Punch,  48 (1865), 241.

Sir Charles Locock's Address to the Electors of the Isle of Wight

Charles Locock, M.D.


Letter, Spoof


Medical Practitioners, Medical Treatment, Health, Physiology, Politics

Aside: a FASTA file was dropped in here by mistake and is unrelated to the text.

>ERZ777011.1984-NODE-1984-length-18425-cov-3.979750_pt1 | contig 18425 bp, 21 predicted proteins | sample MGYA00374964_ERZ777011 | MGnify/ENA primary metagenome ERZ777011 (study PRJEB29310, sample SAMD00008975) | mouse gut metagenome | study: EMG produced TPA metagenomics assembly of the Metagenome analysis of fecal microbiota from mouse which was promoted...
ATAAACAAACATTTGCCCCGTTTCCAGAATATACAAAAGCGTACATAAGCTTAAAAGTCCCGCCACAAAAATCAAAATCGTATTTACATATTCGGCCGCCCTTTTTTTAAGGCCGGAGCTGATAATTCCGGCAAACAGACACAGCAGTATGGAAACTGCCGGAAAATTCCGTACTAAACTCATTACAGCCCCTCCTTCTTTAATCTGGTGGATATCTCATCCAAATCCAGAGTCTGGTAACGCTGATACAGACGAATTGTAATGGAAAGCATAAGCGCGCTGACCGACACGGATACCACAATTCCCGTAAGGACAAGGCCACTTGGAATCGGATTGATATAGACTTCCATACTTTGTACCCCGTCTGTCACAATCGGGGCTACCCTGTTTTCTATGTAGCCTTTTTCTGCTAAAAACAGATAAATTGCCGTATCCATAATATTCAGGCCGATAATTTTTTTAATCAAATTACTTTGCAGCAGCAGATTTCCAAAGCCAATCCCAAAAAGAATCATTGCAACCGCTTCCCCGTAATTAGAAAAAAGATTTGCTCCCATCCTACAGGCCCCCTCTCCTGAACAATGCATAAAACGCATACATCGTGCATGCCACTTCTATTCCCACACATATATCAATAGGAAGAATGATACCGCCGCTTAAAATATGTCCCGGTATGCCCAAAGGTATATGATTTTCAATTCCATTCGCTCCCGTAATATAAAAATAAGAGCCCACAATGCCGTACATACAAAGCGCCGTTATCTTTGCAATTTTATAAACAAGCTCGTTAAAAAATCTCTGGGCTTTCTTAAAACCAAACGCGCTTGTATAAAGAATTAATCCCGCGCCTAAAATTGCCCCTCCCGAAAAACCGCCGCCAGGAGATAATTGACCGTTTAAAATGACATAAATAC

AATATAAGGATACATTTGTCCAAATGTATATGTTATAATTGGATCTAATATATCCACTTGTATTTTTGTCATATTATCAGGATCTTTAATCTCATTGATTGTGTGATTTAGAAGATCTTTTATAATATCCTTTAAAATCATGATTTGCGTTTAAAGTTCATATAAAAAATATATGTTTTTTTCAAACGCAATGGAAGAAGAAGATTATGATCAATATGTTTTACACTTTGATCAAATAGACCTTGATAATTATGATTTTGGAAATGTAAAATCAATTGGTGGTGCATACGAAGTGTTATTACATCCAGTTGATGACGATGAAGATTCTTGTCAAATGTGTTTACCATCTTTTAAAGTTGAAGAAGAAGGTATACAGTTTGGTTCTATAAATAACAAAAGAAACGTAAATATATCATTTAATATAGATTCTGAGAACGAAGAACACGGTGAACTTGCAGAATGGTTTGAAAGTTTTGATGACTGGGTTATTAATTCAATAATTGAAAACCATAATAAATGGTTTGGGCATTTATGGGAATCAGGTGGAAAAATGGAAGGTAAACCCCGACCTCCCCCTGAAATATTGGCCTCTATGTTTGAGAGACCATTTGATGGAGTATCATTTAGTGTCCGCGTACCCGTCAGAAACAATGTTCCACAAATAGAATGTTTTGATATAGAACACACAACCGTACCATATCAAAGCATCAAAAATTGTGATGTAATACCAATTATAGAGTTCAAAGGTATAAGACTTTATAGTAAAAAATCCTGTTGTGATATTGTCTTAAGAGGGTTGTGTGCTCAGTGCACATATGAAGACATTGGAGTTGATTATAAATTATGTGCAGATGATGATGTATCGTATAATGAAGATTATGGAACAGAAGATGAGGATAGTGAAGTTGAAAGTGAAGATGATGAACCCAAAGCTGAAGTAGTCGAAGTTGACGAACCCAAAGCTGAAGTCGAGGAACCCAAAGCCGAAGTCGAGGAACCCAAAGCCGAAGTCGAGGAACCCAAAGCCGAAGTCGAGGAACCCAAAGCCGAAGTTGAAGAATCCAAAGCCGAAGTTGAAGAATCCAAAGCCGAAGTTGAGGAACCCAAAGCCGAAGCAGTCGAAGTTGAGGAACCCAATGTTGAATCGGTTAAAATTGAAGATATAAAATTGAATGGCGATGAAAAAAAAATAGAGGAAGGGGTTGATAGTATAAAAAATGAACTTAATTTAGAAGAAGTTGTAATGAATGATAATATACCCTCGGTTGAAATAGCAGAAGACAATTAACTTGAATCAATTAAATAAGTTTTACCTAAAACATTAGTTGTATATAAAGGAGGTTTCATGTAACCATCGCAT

Written from the perspective of Charles Locock, who begins by asking for the 'honour of being your political attendant'. Explains that, since the Isle of Wight 'contains the maritime residence of our dear Sovereign, whose first physician-accoucheur I became in 1840', his claims will be clear. Offers his solutions to political problems that are described as though they are diseases. For example, he advocates an 'antiphlogistic policy, for avoidance of stimulants', although he regards the nation to be 'as well as could be expected'. Upholds Britain's repression of revolution and encouragement of progress as a 'prescription' that saved Europe, but explains that while he is 'in favour of emulcents' he does not rule out use of 'steel and Bacon's powder'. Declares his support for Edward G G S Stanley (14th Earl of Derby), whom he considers a better 'practitioner' than Henry J Temple (3rd Viscount Palmerston). Turning to the question of reform, he insists that 'there is so depressed an action of the national pulse, that I feel bound to wait for further symptoms' and opposes the infusion of 'fresh blood' because it 'savours too strongly of empiricism for toleration'. Concludes by offering to attend 'any consultations' at any time. This letter refers to Locock's unsuccessful attempt to contest the constituency of the Isle of Wight in the Conservative interest.

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